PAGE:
To replicate a Western movie set of the time, Ling had a construction crew on the Universal Pictures backlot to rebuild the original Western towns which once stood at the studio. Other sets were located at Spahn Ranch in the Santa Susana Pass and on stage in Santa Clarita.

Margot Robbie in the film Once Upon A Time In Hollywood
Margot Robbie in the film Once Upon A Time In Hollywood

Lastly, Ling reflected upon the art directed results in her first Tarantino film. “Quentin, being his ninth film, he’s got quite a repertoire of fans and an incredible base of people who love his films,” she related. “He’s an amazing, genius director that you get to be attached to for a brief moment in your life. I was swept away—an amazing experience.”

For Oscar-nominated costume designer Arianne Phillips, not having worked on a Tarantino movie previously, the screenplay to Once Upon a Time in Hollywood fully mesmerized her, much as it did Ling upon first read. “Once I read the script, there was no question that I had to do this film,” Phillips remembered. “I cleared my schedule and did 80 hours of research to put an extensive presentation together for Quentin. At the first meeting, I got the job. Just getting the job was akin to getting the nomination—I didn’t really know if working with him could happen. He has a loyalty to his crew and has worked with an incredible array of costume designers who I respect and admire.”

One certain aspect of the film’s director-designer relationship included possessing similar points of reference. “There is synergy that Quentin and I have,” Phillips unveiled. “We’re the same age and had a similar relationship to Los Angeles as kids. He grew up around L.A., and my grandparents on both sides lived here. Quentin referred a lot to the memories he had going to Hollywood Boulevard and the Cinerama Dome with his mom and dad. Going to Grauman’s [Chinese Theater] and Hollywood were vivid memories for me. I related and understood these lovely memories that Quentin has.”

L-R: Leonardo DiCaprio and Brad Pitt in the film Once Upon A Time In Hollywood
L-R: Leonardo DiCaprio and Brad Pitt in the film Once Upon A Time In Hollywood

In conceiving of the principal actors’ costumes, Phillips detailed that she was moved by the story’s fictional narrative surrounded by real events, people, and places. “There’s so many opportunities to tell this story,” she said of her costume department, noting, first, all of the television shows and films in which fictional Rick Dalton appears. “And who Rick [played by Leonardo DiCaprio] and Cliff [played by Brad Pitt] are when they are not in front of the camera. Telling a story about Hollywood was a treasure trove to move the story forward.”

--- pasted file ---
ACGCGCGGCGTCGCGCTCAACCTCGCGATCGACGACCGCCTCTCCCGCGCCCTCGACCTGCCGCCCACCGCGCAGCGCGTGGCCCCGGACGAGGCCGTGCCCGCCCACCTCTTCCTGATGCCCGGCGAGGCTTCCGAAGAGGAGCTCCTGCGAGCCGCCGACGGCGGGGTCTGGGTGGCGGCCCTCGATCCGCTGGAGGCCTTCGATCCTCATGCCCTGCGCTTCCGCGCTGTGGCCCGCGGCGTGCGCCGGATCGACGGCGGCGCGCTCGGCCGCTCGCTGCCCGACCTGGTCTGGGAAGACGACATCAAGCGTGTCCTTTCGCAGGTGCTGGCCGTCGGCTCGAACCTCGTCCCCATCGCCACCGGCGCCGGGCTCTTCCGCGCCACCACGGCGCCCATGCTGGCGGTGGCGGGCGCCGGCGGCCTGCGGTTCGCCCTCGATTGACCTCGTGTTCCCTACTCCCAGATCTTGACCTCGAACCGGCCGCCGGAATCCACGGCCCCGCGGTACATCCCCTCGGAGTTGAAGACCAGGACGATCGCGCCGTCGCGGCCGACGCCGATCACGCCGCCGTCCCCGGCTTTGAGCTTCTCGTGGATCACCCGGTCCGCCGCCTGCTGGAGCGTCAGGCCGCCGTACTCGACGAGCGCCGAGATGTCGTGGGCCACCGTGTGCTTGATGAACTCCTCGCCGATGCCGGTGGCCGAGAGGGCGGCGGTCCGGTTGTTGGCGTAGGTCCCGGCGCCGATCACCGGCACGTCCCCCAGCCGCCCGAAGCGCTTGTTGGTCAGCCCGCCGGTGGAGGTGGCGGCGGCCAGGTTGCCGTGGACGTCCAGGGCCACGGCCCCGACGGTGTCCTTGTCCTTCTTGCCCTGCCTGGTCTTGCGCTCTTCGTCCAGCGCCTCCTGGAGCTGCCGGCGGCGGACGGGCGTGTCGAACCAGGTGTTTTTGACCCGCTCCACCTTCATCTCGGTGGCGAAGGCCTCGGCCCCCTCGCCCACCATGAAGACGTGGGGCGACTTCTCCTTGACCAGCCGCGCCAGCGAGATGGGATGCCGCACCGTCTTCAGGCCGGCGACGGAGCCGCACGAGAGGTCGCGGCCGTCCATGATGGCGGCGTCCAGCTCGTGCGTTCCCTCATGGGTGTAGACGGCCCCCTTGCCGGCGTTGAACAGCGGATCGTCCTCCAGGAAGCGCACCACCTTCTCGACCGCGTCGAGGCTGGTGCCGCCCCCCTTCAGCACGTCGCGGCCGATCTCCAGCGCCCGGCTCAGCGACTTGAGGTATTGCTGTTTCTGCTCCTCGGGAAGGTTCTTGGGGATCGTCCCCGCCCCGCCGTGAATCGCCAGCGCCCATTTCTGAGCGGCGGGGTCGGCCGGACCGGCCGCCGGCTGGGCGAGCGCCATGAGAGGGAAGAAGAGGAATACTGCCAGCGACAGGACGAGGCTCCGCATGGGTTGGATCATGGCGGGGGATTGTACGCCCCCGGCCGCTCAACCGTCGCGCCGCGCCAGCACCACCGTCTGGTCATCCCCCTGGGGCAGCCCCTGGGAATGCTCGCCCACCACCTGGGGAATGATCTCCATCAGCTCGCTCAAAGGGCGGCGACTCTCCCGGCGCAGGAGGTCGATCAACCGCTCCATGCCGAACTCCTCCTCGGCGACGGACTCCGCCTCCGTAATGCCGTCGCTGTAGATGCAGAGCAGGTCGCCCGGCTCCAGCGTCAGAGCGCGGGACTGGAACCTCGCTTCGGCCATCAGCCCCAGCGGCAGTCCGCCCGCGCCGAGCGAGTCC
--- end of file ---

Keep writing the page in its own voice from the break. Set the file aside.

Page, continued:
Pointing to the cultural upheaval in 1969 Los Angeles, Phillips revealed how those changes in American society, specifically in California, would be reflected in her costumes. “It was changing through what people wore,” she said of the infusion of youth culture into mainstream life. “That’s really at the heart of what the story is about: an actor that finds himself in 1969 who is in that early-1960s/late-1950s world that the character used to be. A hippie kid, a student, an older lady, a working man—the way people dressed reflected what was relevant for them at that time. A real cross-section—the responsibility was being able to show that. It wasn’t a story set in a small window of what people wore.”

Working with a big team, including a costume supervisor, set costumers, and dressers, Phillips ensured that every character, even those with smaller roles, had his or her own backstory. “When you look at the background actor, we look at their face and find out who their character is,” she remarked. “You feel that you have every kind of faction of people living in Hollywood. Rick Dalton is moving through a changing Hollywood.”


Even though Phillips received a wide selection of scripts after wrapping Once Upon a Time in Hollywood, she took a break from filmmaking through most of 2019 to focus on theater and fashion work. “I did that purposely because I really knew that whatever was going to follow up Once Upon a Time had to be worthy,” she confessed. “I grew some extra muscles as a costume designer, being able to think about how the costumes moved the story. It was an incredibly multi-layered opportunity and had me completely engaged every single day on the set.”